Ranju has tears in her eyes as she reflects on the devastation she has experienced.
The 26-year-old widow had just lost her husband from sickness two days before the floods came. She then saw her house washed away in the north-eastern Indian state of Assam which has been particularly hard hit by the worst flooding to strike South Asia in more than a decade.
More than 40 million people have been affected by the seasonal monsoon floods that have swept through India, Nepal, Bangladesh and Pakistan.
Ranju never imagined she would lose her husband or her home. “We wanted to raise our daughter by giving her a quality education but our dreams remain a dream,” she said.
Now the young widow and her 18-month-old daughter live with her late husband’s relatives in the village of Dezoo Chapori in North Lakhimpur. She appealed for aid and Caritas India is providing them with emergency relief to help her get on her feet again.
“I will use this money to get my daughter into school and to reconstruct my house” she said.
Millions of people across the region have been affected by tragedy and loss.
Janardhan Sharma, 40, from Sunsari in southern Nepal lost his eight-month-old baby girl in August when he and his family climbed on the roof of their house to escape surging floodwaters after the nearby river Tenga broke its banks.
“The flood took my world away because my baby is still missing,” he says. “It’s been 22 days and still there are no signs of her return. If God existed then he would bring back my life.”
Janardhan Sharma is the only breadwinner for his family and has no land or livestock. But he and his wife are struggling to overcome the loss of their child. “Life ceased for a moment,” he says. “My wife is suffering from high fever. She vomits and gets unconscious from time to time. She is facing psychological trauma due to loss of our baby.
“I only wish to God to bring back my child to me.”
Millions of people have been left homeless from the monsoon floods that struck India, Bangladesh and Nepal and the death toll has climbed above 1,200. All three countries suffered flooding during the June-September monsoon season.
Caritas India is reaching out to some of the worst affected areas in the states of Bihar and Assam. Caritas is also working in Nepal, Bangladesh and Pakistan to evacuate victims and provide urgent water, food and shelter.
Livelihoods have been destroyed, homes have been washed away and up to 18,000 schools are estimated to have been damaged or closed. There are also concerns for the health and sanitation of survivors. Flood survivors are particularly vulnerable at this time amid fears that diseases like cholera and dengue fever may take hold.
In the Indian state of Assam alone 1.1 million people have been affected in 24 districts and thousands are taking shelter in nearly 350 relief camps.
Bihar and Uttar Pradesh have also been severely hit and heavy rain is continuing to wreak havoc on farms, businesses, schools and homes.
Caritas India has deployed staff to the flood affected areas. It plans to support more than 40,000 people in Assam alone providing clean water and hygiene kits for 5000 households, cash transfers for 1600 families and shelter for 4000 households as well as psychological support for 3000 individuals.
Staff from Caritas India are also providing advice on safe hygiene practices during relief distribution to help protect them from life threatening illnesses like diarrhoea.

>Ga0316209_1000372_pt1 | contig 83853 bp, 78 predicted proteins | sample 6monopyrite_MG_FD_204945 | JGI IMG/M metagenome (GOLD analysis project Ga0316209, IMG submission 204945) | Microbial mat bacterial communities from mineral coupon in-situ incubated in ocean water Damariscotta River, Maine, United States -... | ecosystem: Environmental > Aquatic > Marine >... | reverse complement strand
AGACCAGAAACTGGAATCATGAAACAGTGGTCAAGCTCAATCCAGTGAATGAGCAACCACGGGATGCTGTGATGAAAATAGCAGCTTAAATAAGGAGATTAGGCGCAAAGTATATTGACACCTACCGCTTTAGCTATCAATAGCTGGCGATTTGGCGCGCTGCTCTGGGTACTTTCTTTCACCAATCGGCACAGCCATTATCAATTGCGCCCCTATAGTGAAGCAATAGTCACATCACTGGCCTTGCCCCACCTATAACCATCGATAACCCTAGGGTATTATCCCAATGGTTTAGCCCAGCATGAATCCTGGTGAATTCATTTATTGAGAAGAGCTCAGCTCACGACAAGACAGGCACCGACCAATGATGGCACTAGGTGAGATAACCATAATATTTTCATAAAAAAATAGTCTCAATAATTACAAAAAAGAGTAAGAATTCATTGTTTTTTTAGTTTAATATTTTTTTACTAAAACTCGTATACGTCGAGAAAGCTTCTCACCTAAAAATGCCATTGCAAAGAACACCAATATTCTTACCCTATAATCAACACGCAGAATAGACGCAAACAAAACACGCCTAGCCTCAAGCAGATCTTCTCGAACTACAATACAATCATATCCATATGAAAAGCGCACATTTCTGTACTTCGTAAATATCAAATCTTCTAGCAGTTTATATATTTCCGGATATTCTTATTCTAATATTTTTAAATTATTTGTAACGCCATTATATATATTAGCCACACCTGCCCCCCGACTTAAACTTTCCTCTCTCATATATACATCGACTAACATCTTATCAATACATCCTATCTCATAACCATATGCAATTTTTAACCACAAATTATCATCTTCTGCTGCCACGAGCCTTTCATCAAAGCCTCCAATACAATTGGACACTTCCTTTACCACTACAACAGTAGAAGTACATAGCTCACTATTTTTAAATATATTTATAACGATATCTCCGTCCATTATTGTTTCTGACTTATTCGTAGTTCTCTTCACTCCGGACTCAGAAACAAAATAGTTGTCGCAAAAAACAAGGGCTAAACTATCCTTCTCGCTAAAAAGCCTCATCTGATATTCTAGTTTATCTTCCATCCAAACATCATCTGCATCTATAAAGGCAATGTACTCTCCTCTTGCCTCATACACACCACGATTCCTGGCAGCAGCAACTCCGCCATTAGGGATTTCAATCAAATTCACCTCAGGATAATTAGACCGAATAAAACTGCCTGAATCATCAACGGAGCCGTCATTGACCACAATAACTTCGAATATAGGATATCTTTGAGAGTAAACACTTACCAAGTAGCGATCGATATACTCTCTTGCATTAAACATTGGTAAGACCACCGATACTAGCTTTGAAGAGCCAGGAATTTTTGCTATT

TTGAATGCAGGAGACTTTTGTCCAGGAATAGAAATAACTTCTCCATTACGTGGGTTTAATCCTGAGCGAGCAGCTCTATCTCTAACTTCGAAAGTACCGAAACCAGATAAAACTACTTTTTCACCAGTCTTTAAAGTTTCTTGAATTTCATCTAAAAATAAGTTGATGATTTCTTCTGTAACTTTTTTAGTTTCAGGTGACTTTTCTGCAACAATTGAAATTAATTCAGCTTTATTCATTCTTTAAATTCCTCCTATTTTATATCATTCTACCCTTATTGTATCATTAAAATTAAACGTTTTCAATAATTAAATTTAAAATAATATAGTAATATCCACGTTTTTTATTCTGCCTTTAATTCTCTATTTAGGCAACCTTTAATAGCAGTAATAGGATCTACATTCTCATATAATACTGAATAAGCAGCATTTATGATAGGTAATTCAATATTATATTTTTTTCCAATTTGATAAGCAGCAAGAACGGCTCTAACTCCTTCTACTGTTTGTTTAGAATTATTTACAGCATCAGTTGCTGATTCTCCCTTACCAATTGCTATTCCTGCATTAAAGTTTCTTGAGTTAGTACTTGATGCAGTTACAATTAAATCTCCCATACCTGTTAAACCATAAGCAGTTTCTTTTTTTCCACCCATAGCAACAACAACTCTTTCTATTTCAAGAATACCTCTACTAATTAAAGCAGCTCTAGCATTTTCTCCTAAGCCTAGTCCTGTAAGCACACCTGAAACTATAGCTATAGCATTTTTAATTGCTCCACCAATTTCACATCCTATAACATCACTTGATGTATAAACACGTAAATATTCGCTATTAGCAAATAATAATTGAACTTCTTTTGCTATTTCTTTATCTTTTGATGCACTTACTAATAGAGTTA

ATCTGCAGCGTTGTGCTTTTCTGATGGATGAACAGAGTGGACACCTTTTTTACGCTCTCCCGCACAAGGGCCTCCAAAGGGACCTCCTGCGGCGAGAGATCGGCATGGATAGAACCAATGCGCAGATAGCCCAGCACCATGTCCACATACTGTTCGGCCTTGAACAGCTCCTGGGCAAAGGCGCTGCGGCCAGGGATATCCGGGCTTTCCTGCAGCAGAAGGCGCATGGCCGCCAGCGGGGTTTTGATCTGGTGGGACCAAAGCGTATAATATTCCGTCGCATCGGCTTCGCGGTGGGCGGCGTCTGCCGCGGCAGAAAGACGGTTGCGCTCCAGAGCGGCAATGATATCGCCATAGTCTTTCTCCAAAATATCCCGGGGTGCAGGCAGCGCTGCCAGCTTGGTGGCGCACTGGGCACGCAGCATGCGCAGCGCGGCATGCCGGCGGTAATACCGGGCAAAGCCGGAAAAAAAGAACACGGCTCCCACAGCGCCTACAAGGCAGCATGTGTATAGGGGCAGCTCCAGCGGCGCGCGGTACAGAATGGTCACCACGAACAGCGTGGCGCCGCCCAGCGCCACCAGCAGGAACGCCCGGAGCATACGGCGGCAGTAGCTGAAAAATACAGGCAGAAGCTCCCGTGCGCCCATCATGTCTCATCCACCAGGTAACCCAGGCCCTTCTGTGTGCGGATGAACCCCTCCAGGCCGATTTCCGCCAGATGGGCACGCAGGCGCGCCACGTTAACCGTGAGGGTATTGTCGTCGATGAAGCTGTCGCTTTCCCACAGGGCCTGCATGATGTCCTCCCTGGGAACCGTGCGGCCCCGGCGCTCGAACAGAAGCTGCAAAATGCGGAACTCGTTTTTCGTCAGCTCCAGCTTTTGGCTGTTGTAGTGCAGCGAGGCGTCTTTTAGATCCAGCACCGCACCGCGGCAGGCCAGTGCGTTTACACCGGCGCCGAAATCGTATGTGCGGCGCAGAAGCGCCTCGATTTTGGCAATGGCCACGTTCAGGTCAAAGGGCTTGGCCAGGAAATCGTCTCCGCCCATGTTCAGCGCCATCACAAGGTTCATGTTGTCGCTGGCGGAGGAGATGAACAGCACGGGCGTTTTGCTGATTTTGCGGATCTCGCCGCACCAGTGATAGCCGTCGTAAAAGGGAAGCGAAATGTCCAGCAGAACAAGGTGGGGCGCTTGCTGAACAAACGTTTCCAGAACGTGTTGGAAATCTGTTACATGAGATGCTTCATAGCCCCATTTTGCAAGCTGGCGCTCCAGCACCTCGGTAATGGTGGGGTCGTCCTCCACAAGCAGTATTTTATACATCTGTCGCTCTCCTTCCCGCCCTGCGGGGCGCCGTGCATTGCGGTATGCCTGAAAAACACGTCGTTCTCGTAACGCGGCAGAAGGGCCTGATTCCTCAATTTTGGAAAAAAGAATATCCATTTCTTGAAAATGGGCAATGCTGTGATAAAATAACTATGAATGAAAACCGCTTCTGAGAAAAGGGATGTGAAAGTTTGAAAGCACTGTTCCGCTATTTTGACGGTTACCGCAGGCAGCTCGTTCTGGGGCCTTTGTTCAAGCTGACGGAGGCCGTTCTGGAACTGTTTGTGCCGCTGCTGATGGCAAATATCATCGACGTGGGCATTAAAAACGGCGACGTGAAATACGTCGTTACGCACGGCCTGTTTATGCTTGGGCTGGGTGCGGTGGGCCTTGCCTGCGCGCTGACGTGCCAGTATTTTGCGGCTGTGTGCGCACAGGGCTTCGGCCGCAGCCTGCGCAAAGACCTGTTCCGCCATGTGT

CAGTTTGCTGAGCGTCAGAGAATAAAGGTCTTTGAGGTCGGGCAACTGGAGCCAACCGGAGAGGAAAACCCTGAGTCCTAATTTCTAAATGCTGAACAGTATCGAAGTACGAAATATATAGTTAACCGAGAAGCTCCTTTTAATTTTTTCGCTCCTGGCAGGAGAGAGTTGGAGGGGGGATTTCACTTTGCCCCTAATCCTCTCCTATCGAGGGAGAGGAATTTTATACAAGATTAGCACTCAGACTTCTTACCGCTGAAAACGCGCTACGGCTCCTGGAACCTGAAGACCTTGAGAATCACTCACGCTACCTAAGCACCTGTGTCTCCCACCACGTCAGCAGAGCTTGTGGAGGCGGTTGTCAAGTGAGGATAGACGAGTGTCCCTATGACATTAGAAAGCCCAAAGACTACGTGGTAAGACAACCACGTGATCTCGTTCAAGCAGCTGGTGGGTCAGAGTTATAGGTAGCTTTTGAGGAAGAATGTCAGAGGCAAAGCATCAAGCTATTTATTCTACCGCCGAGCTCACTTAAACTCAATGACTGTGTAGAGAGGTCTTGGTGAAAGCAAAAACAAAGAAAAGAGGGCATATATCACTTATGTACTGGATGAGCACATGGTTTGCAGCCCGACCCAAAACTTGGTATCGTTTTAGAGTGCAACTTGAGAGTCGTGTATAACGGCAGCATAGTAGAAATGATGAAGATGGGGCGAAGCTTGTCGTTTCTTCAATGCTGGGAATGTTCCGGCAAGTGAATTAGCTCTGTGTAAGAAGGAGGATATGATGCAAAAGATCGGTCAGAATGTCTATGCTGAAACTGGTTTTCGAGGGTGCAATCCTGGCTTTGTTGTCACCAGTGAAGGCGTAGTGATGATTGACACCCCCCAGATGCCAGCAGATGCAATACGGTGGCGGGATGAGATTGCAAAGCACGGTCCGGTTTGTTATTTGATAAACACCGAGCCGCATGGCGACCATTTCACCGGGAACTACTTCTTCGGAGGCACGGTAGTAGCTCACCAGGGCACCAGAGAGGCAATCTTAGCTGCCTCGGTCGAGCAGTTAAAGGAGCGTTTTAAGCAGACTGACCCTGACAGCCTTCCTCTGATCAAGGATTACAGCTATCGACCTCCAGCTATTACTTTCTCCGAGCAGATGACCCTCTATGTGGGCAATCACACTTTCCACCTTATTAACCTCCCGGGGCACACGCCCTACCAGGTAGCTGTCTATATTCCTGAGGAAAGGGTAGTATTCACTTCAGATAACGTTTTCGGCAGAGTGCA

In Bangladesh, nearly millions of people have been affected by the flood. Although the government has provided rice, dry food and cash to some of the survivors, there are many still in need.
Caritas is looking at providing unconditional financial support, shelter, agricultural aid for marginalised farmers and employment opportunities through cash for work schemes. Its goal is to assist 7,000 households in 6 flood-affected districts from August 2017 to April 2018.
Caritas India with the financial support from HCL Foundation is also providing child friendly spaces for schooling after the floods.
Under the title ‘My Evening School for Resilience Building’, 12 affected villages with 1000 children have been identified in the Lakhimpur district to help children with their schooling and disaster awareness.
“Selected teachers were oriented by Caritas India about their roles, responsibilities and conducting classes for the children to cover their school syllabus and Disaster Risk Reduction aspects,” says Jonas Lakra, Zonal Manager, Caritas India.
Twenty-six districts in southern Nepal have been inundated and Caritas is mobilising emergency relief for thousands of people uprooted by the flooding. Caritas has so far reached out to 7,250 families in 11 districts.
“We have lost everything, house and belongings,” said 50-year-old Suresh Kumar Gupta, from Sunasari in East Nepal. “Currently we are spending our days with help of relief materials, but for how long should we depend on it?”
In Pakistan large swathes of Karachi are underwater due to prolonged heavy rainfall and there were horrifying scenes across the city as cars, motorcycles have disappeared underwater while the bodies of dead animals floated through the streets.
Caritas Pakistan has mobilised funds to provide relief to families in the flood-affected slums of Islamabad and Rawalpindi. Trócaire has offered generous support for 300 families and distribution was due to take place in first week of September right after Eid ul Azha.
Caritas officials say food, bedding, kitchen items, hygiene and mosquito nets and repellent are urgent priorities for those struggling to survive.
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